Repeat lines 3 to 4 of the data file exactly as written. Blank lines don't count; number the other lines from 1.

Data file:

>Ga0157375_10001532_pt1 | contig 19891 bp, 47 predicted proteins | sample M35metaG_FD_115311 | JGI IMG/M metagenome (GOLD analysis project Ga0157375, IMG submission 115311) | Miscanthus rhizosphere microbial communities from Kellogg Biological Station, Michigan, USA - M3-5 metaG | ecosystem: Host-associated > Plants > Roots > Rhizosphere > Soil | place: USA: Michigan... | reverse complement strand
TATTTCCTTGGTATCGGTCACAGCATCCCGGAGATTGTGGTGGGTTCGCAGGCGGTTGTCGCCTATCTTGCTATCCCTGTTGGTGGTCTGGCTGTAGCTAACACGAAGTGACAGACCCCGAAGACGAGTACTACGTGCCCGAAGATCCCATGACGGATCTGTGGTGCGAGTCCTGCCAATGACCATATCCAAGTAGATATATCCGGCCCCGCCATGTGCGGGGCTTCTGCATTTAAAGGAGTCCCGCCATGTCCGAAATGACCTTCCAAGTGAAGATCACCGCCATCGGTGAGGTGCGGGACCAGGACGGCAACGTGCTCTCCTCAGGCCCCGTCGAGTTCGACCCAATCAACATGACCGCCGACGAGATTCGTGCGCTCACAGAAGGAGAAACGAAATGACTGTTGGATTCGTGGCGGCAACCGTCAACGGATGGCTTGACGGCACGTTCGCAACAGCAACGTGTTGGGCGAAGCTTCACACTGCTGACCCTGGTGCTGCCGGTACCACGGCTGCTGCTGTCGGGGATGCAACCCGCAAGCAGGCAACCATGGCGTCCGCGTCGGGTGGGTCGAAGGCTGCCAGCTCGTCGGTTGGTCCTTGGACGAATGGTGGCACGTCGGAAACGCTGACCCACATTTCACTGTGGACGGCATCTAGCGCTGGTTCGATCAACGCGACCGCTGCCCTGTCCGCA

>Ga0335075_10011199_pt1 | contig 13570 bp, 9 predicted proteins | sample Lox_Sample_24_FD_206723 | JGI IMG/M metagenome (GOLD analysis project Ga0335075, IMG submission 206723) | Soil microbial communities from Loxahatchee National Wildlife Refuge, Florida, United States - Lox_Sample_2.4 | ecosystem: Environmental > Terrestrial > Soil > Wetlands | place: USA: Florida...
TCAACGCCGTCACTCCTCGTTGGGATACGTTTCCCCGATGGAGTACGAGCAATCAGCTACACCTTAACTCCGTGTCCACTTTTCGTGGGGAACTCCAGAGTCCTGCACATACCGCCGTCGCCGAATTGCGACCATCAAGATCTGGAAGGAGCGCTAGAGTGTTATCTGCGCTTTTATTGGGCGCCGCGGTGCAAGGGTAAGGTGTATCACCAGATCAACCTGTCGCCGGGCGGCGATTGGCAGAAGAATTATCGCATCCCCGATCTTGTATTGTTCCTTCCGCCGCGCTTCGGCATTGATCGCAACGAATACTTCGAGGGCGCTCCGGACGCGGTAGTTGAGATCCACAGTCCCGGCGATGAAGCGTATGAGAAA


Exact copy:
>Ga0335075_10011199_pt1 | contig 13570 bp, 9 predicted proteins | sample Lox_Sample_24_FD_206723 | JGI IMG/M metagenome (GOLD analysis project Ga0335075, IMG submission 206723) | Soil microbial communities from Loxahatchee National Wildlife Refuge, Florida, United States - Lox_Sample_2.4 | ecosystem: Environmental > Terrestrial > Soil > Wetlands | place: USA: Florida...
TCAACGCCGTCACTCCTCGTTGGGATACGTTTCCCCGATGGAGTACGAGCAATCAGCTACACCTTAACTCCGTGTCCACTTTTCGTGGGGAACTCCAGAGTCCTGCACATACCGCCGTCGCCGAATTGCGACCATCAAGATCTGGAAGGAGCGCTAGAGTGTTATCTGCGCTTTTATTGGGCGCCGCGGTGCAAGGGTAAGGTGTATCACCAGATCAACCTGTCGCCGGGCGGCGATTGGCAGAAGAATTATCGCATCCCCGATCTTGTATTGTTCCTTCCGCCGCGCTTCGGCATTGATCGCAACGAATACTTCGAGGGCGCTCCGGACGCGGTAGTTGAGATCCACAGTCCCGGCGATGAAGCGTATGAGAAA